11.12.2016

Withered Pride

I very proudly walked into the India Dukaan one evening to get a few ingredients, and casually let drop that I had just made a batch of Nan Khatai, a very delicate and not-too-sweet Indian shortbread cookie.

I go often to the dukaan (Hindi for shop) for ingredients, not only because they have all the Indian ingredients I need, but because the staff is the best ever.

If you need a traditional recipe, they can help you. I have gotten so much assistance from them - much like we get from teachers - that I wanted to go in, brag a little, and have them be proud of me for my success.

"How did you make them?" The owner asked. I repeated all the steps and ingredients, and all was going well… until I mentioned nutmeg. He practically laughed and said, "No, there is no nutmeg in Nan Khatai."

He proceeded to walk me to the cookie aisle with maybe a half dozen different brands of ready-made Nan Khatai. We looked at the ingredients on each package. Like mine, all of them had cardamom, but no nutmeg.

It had me questioning the source of the recipe. Let's just call it "The Internet." I neglected to do my usual research of looking at 5-7 different recipes for the same dish before feeling that I had located a truly authentic recipe.

My guess is that the one I originally found was made by someone who's mother or grandmother made them for her, and (just for fun, or to be perverse) she added nutmeg.

Well, here now is the traditional recipe for Nan Khatai, without the offending spice. My tarnished pride is restored.

~ David

Nan Khatai

1 cup all purpose flour
2 tablespoons semolina flour
1/4 teaspoon baking soda
pinch salt
1/2 cup ghee or butter at room temperature
1/2 cup powdered sugar
1/4 teaspoon cardamom powder
milk, if needed
chopped pistachios, for garnishing

Whisk together the flour, semolina, baking soda, and a pinch of salt in a medium mixing bowl.

In a large bowl, cream the ghee and sugar with a hand-held mixer. The mixture should become smooth, light, and creamy. Add the cardamom and beat again.

Add the dry ingredients and gently knead to make a smooth dough. If the dough looks dry, add a little milk while kneading.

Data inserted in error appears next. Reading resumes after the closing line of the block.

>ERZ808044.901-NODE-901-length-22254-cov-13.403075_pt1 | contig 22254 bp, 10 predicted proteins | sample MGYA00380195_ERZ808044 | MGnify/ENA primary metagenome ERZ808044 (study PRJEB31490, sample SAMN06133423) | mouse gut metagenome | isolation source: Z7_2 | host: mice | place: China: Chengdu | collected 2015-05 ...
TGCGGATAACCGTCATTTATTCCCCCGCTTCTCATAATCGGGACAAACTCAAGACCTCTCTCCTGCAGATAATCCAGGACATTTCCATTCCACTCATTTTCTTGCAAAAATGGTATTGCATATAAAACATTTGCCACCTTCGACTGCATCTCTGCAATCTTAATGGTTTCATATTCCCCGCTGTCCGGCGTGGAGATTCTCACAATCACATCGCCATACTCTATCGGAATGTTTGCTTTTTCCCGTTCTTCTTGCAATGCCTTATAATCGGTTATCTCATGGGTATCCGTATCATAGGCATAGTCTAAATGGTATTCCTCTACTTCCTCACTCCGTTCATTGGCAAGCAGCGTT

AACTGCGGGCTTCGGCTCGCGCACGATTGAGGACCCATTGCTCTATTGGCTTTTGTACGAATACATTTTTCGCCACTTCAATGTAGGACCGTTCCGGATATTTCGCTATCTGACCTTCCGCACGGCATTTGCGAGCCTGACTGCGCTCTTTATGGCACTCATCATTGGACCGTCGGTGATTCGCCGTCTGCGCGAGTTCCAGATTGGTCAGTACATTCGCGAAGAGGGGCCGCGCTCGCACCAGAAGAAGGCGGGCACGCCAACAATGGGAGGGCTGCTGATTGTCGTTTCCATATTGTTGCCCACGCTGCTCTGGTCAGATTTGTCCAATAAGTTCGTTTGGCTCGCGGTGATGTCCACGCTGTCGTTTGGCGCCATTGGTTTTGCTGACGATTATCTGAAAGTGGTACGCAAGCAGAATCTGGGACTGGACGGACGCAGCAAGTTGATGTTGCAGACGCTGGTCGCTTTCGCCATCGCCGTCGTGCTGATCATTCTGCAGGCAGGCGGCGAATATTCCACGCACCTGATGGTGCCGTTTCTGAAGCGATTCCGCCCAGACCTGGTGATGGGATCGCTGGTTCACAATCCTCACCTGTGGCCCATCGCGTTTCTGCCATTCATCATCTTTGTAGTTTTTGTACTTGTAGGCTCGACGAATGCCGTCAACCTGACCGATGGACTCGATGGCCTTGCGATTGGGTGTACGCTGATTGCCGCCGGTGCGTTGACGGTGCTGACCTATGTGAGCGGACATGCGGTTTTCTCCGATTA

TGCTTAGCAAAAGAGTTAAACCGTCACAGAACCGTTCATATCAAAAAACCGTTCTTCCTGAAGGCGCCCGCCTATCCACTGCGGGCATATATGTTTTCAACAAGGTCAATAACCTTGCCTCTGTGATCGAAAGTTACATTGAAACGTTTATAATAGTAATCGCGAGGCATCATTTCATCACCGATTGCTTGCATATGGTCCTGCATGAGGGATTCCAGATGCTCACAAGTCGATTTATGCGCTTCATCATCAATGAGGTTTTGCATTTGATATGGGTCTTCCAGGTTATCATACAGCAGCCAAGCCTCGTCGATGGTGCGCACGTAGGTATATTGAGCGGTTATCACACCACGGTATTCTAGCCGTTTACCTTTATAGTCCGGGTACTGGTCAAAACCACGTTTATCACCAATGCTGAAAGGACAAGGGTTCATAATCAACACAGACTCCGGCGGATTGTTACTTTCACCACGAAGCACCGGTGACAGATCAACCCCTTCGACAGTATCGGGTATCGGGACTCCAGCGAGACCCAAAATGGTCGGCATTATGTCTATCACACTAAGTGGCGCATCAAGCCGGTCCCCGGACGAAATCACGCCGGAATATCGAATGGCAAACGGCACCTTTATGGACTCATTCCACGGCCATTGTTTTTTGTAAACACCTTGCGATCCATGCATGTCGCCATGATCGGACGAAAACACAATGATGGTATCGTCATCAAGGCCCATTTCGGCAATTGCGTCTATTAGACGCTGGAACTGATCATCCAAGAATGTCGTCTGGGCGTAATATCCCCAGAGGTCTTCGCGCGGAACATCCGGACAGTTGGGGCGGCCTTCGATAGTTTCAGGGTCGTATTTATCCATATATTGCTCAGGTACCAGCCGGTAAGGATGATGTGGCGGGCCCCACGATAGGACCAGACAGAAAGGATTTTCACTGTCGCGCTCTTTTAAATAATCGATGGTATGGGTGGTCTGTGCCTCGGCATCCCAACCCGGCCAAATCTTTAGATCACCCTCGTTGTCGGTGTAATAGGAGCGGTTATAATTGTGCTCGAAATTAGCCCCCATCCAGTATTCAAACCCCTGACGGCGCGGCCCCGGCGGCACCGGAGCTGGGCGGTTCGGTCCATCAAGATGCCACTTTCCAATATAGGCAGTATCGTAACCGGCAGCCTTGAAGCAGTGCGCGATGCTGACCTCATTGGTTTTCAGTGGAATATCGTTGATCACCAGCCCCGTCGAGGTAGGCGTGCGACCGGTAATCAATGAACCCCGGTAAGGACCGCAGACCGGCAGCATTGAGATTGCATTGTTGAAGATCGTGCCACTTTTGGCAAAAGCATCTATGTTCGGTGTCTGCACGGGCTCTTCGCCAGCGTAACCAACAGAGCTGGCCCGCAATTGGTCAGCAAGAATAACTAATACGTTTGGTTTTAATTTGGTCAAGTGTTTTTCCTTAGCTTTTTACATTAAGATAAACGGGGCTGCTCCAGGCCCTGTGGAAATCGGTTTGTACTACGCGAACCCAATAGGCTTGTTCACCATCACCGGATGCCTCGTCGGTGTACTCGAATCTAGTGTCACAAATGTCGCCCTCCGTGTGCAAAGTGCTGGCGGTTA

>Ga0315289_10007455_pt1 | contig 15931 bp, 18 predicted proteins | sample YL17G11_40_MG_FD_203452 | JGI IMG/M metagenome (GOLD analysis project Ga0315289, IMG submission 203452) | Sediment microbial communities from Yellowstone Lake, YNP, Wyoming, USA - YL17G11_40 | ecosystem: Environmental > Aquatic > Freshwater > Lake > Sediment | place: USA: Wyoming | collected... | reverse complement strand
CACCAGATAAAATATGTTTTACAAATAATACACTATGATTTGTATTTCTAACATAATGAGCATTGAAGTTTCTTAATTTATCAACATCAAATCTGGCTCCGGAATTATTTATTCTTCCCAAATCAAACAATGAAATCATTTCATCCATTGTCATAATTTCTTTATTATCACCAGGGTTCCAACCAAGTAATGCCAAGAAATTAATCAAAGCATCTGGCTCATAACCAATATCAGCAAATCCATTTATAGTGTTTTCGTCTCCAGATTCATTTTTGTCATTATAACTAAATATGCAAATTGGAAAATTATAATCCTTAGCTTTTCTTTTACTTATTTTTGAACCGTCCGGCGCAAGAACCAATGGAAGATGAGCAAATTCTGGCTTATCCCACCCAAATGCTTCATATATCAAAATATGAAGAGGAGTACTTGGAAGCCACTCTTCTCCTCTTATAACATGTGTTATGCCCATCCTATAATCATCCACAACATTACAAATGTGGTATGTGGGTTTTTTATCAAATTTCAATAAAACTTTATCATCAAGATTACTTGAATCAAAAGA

Divide dough into 16 pieces. Roll each piece evenly in your palms. Slightly flatten them – they should still keep some of their spherical shape. Press a few pieces of pistachio gently on the tops of each. Place the cookies in a baking tray, spacing them about 2 inches apart. Place the baking sheet in the refrigerator for 20 minutes.

Preheat oven to 350°F while cookies are chilling. Bake cookies for 10-15 minutes till they are lightly golden. Remove and place them on wire racks.

When cooled, store the nan khatai in an airtight container.

Makes 16.

34 comments:

  1. Rules are made to be broken. Long live nutmeg (or not...). GREG

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    1. True, that, Greg. But they actually did taste better - cleaner, really - with just the cardamom! Hope you had a great birthday!

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  2. David, these look and sound wonderful! With or without the nutmeg, I would have at least two with my tea. How wonderful to have such knowledgeable people at the shop to steer you in the right direction.

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    1. Jean, the couple that runs the store is so wonderful and warm. Always a joy to go there and learn! And, yes, these Nan Khatai would be lovely with your tea!

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  3. Yummy and of course we love Nutmeg :-)

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    1. Then you must add the nutmeg to yours, Carolyne! :)

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  4. delicious especially with a cup of tea or maybe champagne???

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    1. Or cocoa, or coffee, or just by themselves, Jill!

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  5. Indian cuisine is (almost) complete terra incognita for me, and I've never tried it at home. But this sounds really nice, especially the pistachios, which I love. Who knows, you may have inspired me to take my first dive into subcontinental cuisine...

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    1. I would be very proud, Frank, if I inspired you to try Indian food! These cookies are a great way to start, but all the different cuisines from the different regions of India are wonderful.

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  6. I love cardamom in baked goods, the smell from the oven and the flavor. Would not of known that about nutmeg either. These cookies look delicious!

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    1. Cheri - I do love the waft of cardamom - so different from all the other autumnal spices!

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  7. I think I'll add nutmeg to half the batch. They look delicious!

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    1. Oh, you renegade, you! (But only a 50% renegade, Susan...)

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  8. These look lovely, just the thing to go with an afternoon coffee!
    To answer your question over on my blog - there's plenty to do in and around York. I would suggest a visit to York's Chocolate Story and a wander round the Shambles. Harrogate is lovely and a trip to Betty's is a must! If you fancy going further afield both Scarborough and Whitby are nice (Whitby for its fish and chips and Scarborough for it's forgotten time charm and huge sandy beach).